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Legatum’s Mismeasure of Freedom in the United States

“The U.S. isn’t one of the top 10 most free countries in the world, study says.” So blares the headline of a recent McClatchyDC story. If a “study” says it, it must be true, right? Well, not exactly. But, even though the study in question is deeply flawed, clearly people in the United States are not fully free by the standard of individual rights. How free are we, really?

I’ll focus on the study in question, the 2015 Legatum Prosperity Index, which ranks the United States fifteenth in the world for personal freedom. A summary of key data is offered in a forty-one page pdf document. (I’m not sure why this is in the news in October of 2016, given the pdf is marked with a 2015 copyright. I heard of the news headlines when a radio station out of Houston called me for comment, based on a 2012 article I wrote about a previous version of the study.)

Personal freedom is one of the eight things the study purports to measure. But, as Legatum’s methodology report reveals, the study makes some pretty ridiculous assumptions.

A good tip-off that the study is essentially bogus comes when Legatum claims the United States is less free than Uruguay and Costa Rica. That doesn’t pass the laugh test. Although other higher-ranking countries (including Canada, Sweden, and Germany) do have a high degree of freedom, it’s hard to believe that people in those countries really enjoy a higher degree of personal freedom by any objective standard.

Objective standards are precisely what Legatum rejects. Instead, the study is driven largely by subjective survey results, and those results are only tangentially related to personal freedom, anyway.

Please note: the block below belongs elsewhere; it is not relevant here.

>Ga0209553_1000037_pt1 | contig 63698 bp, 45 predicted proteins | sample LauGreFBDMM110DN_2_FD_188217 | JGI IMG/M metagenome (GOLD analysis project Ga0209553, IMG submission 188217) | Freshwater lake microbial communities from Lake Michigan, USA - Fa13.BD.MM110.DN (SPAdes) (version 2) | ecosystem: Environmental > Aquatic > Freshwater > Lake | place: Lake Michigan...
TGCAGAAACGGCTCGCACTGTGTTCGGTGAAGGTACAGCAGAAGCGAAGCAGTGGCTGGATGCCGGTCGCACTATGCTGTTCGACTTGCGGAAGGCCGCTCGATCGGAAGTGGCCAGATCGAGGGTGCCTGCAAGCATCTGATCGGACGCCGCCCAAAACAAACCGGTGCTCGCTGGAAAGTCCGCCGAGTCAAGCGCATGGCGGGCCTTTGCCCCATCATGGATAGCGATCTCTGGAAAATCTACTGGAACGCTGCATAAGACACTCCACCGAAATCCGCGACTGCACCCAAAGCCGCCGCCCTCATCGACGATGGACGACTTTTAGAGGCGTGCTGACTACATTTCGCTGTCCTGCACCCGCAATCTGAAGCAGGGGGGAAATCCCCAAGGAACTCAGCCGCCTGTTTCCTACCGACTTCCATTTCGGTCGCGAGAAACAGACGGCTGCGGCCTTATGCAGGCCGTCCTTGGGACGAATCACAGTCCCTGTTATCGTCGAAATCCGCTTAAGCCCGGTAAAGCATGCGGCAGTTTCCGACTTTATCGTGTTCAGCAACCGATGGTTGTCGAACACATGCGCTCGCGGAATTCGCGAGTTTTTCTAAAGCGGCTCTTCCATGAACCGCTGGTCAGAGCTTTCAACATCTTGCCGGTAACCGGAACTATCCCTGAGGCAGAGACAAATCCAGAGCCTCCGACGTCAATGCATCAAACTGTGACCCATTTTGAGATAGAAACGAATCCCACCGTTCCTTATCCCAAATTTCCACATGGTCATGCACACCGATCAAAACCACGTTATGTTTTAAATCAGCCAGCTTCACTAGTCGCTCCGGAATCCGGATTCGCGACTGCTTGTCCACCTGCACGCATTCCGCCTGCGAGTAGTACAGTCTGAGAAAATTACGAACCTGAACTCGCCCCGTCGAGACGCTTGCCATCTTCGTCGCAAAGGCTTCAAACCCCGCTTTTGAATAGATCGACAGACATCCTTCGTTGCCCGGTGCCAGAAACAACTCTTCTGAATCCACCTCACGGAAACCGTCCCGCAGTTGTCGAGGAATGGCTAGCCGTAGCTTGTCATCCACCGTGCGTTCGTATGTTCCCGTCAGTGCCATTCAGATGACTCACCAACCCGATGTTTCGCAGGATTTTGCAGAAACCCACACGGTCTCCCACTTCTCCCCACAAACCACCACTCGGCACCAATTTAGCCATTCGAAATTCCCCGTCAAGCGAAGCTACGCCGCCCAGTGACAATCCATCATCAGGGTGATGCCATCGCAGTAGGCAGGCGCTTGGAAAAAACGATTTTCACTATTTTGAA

Oz’s curtain comes down with the description of the five variables the study uses to calculate personal freedom (see page 50 of the methodology report). Four of these five variables depend explicitly on subjective survey data. For the fifth variable, “civil liberties,” Legatum relies on a report from Freedom House.

So does Freedom House offer an objective analysis of personal freedom? Hardly (although it offers a wealth of interesting information). I’ll offer just one indication of the problems.

Freedom Houses’s 2016 Freedom in the World report (see the pdf download) claims that the United States is docked in its scoring system, in part, because of “a disturbing increase in the role of private money in election campaigns.” In other words, Freedom House deems us less free because we have a robust First Amendment that protects freedom of speech. Presumably Freedom House would score us “freer” if politicians instead censored political speech.

“Censorship is freedom” would fit well in 1984, but it hardly makes for a sound estimation of personal freedom. (Readers who may be confused about this issue should see Steve Simpson’s excellent discussion.)